I was asked this question by an interested friend last week and, having bought what has turned out to be a substantial piece this past week (sheerly by accident, and a post for two days from now), and knowing there is a problem that has been arising in the American Southwest for some years now, I thought I'd share a bit of what I know:
First and foremost, collect what you LIKE! If you don't care, then it doesn't matter. However, if you DO care what you're getting, then arm yourself with as much information as you can beforehand. The tourist areas of the American Southwest have been experiencing an onslaught of shops owned by people of Middle Eastern descent POSING as Native American, and selling jewelry that they advertise as being Native American when, in actuality, it's knockoff jewelry designs being produced overseas...and certainly NOT by Native Americans! And it's not just jewelry - rugs, pottery - none of it seems to be off limits to this deceptive practice.
To persons/tourists unfamiliar with our American Indians (and that's NOT an offensive word) by sight, this presents a serious problem. You're NOT getting what you THINK you're paying for, in these shops, and it's undercutting the livelihoods of one of the most historically oppressed peoples in the United States.
The pieces above (and below) have all been collected by me personally, since the early seventies. I used to wear them daily back then, and quit when everyone else zeroed in on the craze (thanks, Sundance Catalog). I've begun slowly pulling them back out.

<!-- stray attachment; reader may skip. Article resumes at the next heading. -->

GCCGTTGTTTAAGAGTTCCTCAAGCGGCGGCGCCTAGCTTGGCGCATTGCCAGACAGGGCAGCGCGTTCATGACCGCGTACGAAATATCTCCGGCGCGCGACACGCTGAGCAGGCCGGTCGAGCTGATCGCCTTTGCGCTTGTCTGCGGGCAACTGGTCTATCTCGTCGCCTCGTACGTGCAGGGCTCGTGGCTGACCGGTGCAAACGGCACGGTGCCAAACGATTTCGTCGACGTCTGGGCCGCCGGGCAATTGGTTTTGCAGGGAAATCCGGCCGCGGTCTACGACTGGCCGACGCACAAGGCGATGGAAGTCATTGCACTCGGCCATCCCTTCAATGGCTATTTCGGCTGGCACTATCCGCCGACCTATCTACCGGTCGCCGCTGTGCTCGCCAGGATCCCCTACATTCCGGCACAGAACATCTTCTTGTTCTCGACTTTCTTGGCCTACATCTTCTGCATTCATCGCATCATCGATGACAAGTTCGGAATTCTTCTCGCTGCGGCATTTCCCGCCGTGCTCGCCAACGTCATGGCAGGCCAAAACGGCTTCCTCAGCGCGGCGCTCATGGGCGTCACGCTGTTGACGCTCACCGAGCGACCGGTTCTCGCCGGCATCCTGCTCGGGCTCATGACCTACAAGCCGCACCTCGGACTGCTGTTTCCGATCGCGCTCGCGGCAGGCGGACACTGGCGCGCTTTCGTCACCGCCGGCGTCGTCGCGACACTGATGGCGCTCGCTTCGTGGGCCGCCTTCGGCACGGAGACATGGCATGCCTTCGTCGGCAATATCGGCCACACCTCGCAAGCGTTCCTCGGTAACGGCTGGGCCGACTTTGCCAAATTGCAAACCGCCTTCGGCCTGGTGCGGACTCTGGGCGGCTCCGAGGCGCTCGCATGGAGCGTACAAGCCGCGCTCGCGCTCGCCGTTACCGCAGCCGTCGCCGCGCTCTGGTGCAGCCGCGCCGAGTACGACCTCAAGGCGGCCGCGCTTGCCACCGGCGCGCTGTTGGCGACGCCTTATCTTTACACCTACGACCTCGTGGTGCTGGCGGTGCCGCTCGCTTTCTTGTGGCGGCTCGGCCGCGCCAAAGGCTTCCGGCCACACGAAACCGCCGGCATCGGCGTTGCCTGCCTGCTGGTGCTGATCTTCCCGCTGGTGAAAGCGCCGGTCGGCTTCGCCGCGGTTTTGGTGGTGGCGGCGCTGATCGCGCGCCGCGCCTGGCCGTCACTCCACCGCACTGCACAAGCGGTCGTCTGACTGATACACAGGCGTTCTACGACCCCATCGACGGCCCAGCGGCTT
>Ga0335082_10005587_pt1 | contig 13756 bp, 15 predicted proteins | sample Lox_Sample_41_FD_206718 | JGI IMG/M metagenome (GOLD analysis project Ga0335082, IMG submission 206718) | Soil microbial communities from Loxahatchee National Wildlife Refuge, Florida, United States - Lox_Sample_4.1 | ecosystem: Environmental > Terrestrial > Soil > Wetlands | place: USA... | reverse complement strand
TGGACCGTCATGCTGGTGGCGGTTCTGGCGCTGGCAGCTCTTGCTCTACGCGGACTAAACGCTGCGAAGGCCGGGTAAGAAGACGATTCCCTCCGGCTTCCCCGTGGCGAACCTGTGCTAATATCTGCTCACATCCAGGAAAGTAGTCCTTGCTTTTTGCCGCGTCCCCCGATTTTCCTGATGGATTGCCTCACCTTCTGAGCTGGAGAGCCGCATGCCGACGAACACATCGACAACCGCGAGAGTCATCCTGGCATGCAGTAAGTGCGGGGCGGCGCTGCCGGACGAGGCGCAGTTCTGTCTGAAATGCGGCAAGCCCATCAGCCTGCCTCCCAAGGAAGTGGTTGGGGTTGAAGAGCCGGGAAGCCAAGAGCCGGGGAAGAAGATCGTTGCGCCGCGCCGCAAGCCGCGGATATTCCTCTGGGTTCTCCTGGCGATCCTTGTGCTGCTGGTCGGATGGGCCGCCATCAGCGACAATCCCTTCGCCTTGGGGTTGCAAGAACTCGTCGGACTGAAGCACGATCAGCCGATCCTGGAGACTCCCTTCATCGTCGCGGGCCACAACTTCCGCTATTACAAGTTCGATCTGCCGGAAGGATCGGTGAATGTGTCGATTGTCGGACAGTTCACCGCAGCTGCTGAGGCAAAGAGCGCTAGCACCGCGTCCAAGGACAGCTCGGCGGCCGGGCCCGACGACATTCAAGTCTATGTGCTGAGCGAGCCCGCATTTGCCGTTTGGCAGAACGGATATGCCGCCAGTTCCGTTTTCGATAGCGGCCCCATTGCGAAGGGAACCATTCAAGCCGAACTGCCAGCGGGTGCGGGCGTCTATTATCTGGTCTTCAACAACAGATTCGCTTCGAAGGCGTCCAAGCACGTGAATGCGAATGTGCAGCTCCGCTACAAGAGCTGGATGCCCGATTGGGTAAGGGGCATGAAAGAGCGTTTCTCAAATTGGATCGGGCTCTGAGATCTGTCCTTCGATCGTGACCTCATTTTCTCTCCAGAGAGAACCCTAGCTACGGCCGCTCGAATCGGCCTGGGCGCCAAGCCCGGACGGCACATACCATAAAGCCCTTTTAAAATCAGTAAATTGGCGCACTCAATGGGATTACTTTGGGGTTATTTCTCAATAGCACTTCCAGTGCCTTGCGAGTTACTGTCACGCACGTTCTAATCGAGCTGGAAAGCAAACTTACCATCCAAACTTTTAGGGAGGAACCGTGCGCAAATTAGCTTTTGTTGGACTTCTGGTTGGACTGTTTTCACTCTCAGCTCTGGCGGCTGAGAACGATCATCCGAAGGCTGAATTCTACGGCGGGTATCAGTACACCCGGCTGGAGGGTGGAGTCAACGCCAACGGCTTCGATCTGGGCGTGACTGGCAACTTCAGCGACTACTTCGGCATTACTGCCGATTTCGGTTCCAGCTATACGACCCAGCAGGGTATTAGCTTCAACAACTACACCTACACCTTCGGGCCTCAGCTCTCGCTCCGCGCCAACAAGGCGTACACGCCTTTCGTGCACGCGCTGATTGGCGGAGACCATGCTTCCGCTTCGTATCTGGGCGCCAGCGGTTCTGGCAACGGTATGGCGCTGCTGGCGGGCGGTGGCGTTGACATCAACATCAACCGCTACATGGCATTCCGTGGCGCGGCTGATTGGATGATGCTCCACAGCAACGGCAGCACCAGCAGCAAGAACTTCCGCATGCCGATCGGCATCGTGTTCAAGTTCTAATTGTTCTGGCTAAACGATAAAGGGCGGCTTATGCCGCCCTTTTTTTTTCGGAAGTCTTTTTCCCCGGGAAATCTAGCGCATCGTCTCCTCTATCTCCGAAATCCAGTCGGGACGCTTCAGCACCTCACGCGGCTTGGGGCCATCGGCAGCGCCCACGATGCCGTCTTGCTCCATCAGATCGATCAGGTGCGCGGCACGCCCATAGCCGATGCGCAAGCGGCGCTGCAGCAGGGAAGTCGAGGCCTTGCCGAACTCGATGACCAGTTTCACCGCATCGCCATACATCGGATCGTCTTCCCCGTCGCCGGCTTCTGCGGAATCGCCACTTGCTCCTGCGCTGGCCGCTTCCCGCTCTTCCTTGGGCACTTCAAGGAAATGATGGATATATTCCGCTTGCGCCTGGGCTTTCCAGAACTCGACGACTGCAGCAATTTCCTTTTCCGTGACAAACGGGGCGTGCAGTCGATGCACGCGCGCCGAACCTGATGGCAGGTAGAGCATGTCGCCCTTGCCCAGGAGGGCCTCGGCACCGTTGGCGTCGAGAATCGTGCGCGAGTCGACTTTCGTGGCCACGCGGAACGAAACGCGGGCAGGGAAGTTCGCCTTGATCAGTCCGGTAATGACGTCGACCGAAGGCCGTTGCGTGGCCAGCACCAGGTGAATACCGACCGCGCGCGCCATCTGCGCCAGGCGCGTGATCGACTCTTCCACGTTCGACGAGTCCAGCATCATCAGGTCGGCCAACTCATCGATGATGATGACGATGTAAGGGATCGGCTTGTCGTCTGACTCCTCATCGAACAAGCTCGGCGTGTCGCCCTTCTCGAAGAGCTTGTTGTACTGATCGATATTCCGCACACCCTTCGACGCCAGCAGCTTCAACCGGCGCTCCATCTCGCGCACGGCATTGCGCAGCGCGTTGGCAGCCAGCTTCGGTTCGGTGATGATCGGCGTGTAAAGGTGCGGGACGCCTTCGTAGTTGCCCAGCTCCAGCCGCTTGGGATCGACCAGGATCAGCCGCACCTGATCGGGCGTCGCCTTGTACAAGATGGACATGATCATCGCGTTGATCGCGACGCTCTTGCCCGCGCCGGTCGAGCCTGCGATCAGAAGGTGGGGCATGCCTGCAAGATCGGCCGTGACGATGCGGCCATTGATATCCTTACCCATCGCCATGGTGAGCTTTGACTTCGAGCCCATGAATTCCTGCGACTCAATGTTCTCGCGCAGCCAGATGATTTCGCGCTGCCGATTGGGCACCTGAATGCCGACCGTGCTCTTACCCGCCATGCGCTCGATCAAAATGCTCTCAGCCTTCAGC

It wasn't really a problem then, knowing you were getting AUTHENTIC pieces. Some of mine are old pawn pieces (if money was needed, Indians pawned their jewelry to trading posts on the reservations - when it went "dead", it was sold by the posts. This practice continues to this day). One bracelet was ordered and purchased DIRECT from the artisan - standing in his house, atop the mesa that houses the Hopi Reservation. ALL others were purchased from either TRIBAL OWNED Cultural Centers/Trading Posts, or from REPUTABLE dealers. If you walk into a shop where the guy behind the counter is wearing a nice, crisp white shirt, suit slacks, (OK, dressed like a Gold and Silver Jewelry dealer) and is on a cell phone, chances are you are not in the right place!
Look for hallmarks - most of the Native American pieces have an identifiable hallmark stamped somewhere on the back of the piece. The silver overlay Kokopelli bracelet contains the hallmark of Bernard Dawahoya (upper right), while the larger sandcast bracelet with the turquoise center is stamped FJ on the reverse. The three-stone bracelet was a high school graduation gift from my parents.
I started with the rings when I was young, travelling with a knowledgeable couple of parents. These were all reservation pawn shop purchases, and extremely affordable at the time.
Which brings me to how easily confused someone "new" to the game can become when looking to start collecting. The two OLD necklaces are on the left, laying next to a piece that I, MYSELF, am stringing - a work in progress. NEVER to be passed off as Native American - EVER! This is being made BY ME, FOR ME, and I will TELL people I made it. This, however, is NOT the same honesty you will find among shop owners posing as something they are not, and selling dishonestly. Caveat Emptor - buyer beware - when in doubt, ASK!